• How Does It Work? – Most Pet Insurance reimburses you. If you don’t feel like you can pay the upfront cost with savings, credit card, or other emergency funds, talk with your veterinarian first about payment plan options that will work with your insurance.
  • Cost? – Pet Insurance can cost anywhere from around $10/month up to $40/month. Just like with health insurance for yourself, be sure to look at how much is covered, deductibles, and if there are any add-on options you may need like dental. Check out this site for a nice comprehensive comparison between some of the leading pet insurance companies.

Be sure to ask your vet what their experiences are with insurance and if they think it would be a good idea for you and your pet!

photo credit: GregHounslow Puppy with Cast via photopin (license)

Teach Your Kids To Respect Animals – Top Tips!

Animals all have their own unique “languages”. Just like learning to talk it’s important to teach children how to communicate with all the critters they may meet. Why is this important? Because animals are awesome and being good to them makes you pretty awesome too; among many other good reasons far too numerous to mention! So, how do you go about teaching your kid about the language of animals? Here are some top tips!

How to Teach Your Kids to Respect Animals

  • Teach them to be humble. Kids have a way of seeing something they want and just grabbing it for their own purpose and amusement. When around another living creature, encourage them to control that urge. Some animals are crazy and will bounce all around a kid scaring them, but sometimes it’s the kid doing the bouncing and grabbing. Teach your kid to be patient and let the animal approach them on their own terms.
  • Teach them to be gentle. Soft touching and no grabbing is key to animal respect. Sure, there will always be amazing pets out there that don’t mind your toddler dragging them around by their tail, but do they really enjoy it? Best to advise your child how to stroke them gently and carry them comfortably.
  • Teach them to be calm. Pets can be just as rambunctious as kids sometimes. It’s important that your kid learns not to lash if they get annoyed with them. No hitting, kicking, or biting!
  • Learn more! Find a full list of awesome ways to teach your child to respect animals here.  From visiting animals shelters to reading books about them there are a million (or at least 21) ways that you can increase your child’s empathy and ensure they have lots of happy relationships with pets in their future!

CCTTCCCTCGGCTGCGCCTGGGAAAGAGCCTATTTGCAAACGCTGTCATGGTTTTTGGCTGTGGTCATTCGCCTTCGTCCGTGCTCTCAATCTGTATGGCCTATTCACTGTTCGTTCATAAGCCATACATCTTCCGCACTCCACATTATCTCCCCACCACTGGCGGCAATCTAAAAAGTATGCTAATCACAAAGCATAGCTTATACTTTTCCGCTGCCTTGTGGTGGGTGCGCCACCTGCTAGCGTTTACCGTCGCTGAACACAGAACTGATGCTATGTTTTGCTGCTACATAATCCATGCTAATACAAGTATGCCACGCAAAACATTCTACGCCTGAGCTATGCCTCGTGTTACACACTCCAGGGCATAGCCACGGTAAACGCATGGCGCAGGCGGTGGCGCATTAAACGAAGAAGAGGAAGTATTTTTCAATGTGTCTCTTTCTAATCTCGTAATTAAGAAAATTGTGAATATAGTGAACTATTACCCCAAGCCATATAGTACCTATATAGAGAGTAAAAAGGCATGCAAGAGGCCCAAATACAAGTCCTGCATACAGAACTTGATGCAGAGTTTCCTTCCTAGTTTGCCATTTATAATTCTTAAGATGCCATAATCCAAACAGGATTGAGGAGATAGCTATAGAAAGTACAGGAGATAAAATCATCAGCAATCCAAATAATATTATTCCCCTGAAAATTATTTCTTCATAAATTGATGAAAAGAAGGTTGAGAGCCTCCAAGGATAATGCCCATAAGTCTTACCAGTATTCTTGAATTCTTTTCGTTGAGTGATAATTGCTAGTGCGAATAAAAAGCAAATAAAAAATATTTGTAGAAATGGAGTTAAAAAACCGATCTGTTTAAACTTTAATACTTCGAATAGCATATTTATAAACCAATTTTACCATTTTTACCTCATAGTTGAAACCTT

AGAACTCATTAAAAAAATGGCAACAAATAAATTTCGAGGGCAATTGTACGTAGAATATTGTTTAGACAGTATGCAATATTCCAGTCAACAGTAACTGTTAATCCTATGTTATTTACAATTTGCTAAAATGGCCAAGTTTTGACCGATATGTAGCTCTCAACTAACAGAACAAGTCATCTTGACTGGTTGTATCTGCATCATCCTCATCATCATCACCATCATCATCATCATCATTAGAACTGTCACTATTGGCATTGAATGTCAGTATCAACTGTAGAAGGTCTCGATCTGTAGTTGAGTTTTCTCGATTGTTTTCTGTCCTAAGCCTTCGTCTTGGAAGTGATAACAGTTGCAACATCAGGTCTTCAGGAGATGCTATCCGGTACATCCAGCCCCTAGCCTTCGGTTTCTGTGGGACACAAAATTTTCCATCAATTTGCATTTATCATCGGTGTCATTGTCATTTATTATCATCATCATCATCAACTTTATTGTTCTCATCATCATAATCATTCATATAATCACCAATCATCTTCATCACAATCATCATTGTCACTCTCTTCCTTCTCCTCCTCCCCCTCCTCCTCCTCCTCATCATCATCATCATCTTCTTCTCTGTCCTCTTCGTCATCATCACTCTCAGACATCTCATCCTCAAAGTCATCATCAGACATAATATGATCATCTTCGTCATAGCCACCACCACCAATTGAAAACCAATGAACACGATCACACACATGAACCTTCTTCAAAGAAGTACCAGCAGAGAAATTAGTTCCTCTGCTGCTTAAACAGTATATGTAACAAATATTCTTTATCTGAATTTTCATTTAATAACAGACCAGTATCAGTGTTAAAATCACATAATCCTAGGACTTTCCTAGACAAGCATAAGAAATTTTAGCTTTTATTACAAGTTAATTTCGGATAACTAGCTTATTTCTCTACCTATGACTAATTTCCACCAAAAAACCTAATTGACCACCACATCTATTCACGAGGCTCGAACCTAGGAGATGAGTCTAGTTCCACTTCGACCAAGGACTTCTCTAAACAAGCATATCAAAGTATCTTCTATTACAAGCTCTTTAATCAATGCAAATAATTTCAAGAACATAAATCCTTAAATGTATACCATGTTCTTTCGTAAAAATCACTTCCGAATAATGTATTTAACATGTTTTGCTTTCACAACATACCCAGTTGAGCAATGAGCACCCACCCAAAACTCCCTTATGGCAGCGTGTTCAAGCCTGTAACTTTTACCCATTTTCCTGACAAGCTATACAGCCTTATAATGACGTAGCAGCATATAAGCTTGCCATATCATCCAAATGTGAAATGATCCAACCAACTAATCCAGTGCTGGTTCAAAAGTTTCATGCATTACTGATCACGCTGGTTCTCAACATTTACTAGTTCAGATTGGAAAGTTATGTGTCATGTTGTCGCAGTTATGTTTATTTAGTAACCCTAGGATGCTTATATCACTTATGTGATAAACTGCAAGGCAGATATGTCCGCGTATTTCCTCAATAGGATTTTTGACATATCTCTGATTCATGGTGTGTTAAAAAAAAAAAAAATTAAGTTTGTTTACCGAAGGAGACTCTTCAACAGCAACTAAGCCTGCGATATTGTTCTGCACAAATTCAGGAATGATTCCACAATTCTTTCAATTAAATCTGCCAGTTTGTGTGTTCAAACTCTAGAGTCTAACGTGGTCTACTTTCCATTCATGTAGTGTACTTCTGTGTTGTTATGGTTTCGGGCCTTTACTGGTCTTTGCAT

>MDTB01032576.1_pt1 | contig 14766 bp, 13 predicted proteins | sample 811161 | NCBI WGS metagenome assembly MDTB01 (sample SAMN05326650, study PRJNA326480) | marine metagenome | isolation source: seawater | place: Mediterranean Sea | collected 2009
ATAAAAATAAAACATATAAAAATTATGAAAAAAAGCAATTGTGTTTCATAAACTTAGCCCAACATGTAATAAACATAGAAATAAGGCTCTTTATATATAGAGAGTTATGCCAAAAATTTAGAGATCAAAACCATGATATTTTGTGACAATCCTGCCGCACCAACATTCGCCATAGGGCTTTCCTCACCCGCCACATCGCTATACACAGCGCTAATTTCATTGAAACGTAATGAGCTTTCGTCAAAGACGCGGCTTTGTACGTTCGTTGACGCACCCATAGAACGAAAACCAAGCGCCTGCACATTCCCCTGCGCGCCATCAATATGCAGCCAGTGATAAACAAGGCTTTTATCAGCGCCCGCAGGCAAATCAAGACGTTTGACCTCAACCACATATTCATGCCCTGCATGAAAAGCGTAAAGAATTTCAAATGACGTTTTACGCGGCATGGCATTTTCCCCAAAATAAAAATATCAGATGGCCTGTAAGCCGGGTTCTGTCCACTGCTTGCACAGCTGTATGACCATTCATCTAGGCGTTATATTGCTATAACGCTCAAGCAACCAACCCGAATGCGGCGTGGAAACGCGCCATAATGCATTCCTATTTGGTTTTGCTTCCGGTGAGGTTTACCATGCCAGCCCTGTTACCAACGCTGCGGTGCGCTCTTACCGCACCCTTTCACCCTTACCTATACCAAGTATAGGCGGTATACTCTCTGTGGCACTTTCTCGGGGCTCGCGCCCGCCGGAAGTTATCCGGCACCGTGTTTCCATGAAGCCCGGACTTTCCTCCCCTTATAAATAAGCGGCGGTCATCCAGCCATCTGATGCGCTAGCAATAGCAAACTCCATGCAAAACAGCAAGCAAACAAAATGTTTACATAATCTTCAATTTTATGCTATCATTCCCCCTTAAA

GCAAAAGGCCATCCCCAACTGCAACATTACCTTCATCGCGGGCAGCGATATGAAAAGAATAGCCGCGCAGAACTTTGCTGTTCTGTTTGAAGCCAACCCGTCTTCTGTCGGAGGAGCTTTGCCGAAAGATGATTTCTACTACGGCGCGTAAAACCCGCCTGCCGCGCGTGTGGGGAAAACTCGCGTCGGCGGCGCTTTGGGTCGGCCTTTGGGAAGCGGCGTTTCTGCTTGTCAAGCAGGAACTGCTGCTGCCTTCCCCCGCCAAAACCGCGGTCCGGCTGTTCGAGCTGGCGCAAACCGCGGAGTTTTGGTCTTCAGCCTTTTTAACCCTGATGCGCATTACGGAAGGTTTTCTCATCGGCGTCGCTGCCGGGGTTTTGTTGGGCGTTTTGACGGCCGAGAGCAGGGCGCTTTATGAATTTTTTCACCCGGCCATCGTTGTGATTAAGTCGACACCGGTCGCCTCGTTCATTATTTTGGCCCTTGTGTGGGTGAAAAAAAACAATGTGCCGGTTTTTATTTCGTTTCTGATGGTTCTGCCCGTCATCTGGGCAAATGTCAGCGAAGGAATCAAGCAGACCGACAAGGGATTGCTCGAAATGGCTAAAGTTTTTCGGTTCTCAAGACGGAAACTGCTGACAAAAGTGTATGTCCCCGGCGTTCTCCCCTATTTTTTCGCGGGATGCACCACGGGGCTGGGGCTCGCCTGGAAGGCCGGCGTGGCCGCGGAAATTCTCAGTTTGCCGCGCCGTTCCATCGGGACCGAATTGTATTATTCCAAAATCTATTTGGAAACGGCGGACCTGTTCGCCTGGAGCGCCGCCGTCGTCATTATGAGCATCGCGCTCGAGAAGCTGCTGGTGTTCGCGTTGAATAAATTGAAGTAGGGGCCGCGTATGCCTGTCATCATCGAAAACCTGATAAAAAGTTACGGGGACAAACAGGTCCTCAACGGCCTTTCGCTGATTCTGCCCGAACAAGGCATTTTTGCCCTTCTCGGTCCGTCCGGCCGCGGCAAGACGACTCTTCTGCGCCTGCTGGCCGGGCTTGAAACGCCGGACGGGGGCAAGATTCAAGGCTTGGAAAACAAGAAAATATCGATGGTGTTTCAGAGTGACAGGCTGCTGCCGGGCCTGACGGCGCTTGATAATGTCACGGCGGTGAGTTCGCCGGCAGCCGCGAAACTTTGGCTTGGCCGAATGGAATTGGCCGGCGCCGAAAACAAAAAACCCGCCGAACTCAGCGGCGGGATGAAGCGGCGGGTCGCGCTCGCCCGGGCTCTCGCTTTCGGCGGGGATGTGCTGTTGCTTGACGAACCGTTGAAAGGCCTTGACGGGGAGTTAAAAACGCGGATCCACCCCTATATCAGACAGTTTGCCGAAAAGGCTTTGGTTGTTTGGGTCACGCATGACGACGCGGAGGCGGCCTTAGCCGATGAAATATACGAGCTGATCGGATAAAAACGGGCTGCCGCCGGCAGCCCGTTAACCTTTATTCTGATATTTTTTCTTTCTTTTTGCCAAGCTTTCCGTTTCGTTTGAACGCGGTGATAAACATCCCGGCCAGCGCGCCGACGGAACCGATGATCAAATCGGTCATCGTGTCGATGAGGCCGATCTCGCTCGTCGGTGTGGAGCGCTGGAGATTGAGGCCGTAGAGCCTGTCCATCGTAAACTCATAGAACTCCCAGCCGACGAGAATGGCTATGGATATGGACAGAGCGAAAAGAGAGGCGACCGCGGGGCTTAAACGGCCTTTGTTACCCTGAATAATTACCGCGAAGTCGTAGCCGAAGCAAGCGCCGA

Chocolate, Candies, and Flowers – Keep Your Pet Safe!

Whether this Valentines Day finds you committed or single, your pet loves you unconditionally! The way they are always happy to see you, always up for snuggles, and the affectionate ways they bring you gifts or help you out with your grooming make up for not sending you chocolate once a year.  All the more reason to ensure your celebrations aren’t putting them at risk.

The Chocolate Factor and Others

  • If there is a holiday more associated with chocolate, we don’t know what it could be! You may know that chocolate can kill your dog, did you also know it’s bad for cats too? Chocolate causes abnormally high heart rates in animals. It’s super important to make sure your pet never has access to it! Since chocolate can cause cardiac arrest, make sure you know how to perform CPR!

 

  • How about those flowers delivered to your door? They look beautiful and smell great but could also be toxic to your pet! Lilies are especially toxic to cats and many other flower varieties can cause upset stomachs and vomiting. Even if the flower itself is not toxic to your pet, many floral arrangments are sprayed with chemicals to enhance their look and extend their life.
  • Sugar-free doesn’t mean pet-friendly. Xylitol is often found in sugar-free chocolate and candies (Gum too!). This ingredient is especially toxic to pets. It’s in you and your pets best interest to keep all sweets out of reach!
  • Ribbons, bows, and candles. You’ve done great making sure those chocolates are out of reach (or gone already…) but what about the box? Delicious smelling candy wrappers, bows, and ribbons can pose choking hazards for many pets, and potentially cause intestinal blockage if consumed. And how about those candles that set the mood for a romantic evening? Make sure their not where a pet can know them over!

photo credit: DaPuglet Valentine Pug via photopin (license)

Paws for Thought – Caring For Your Pet’s Feet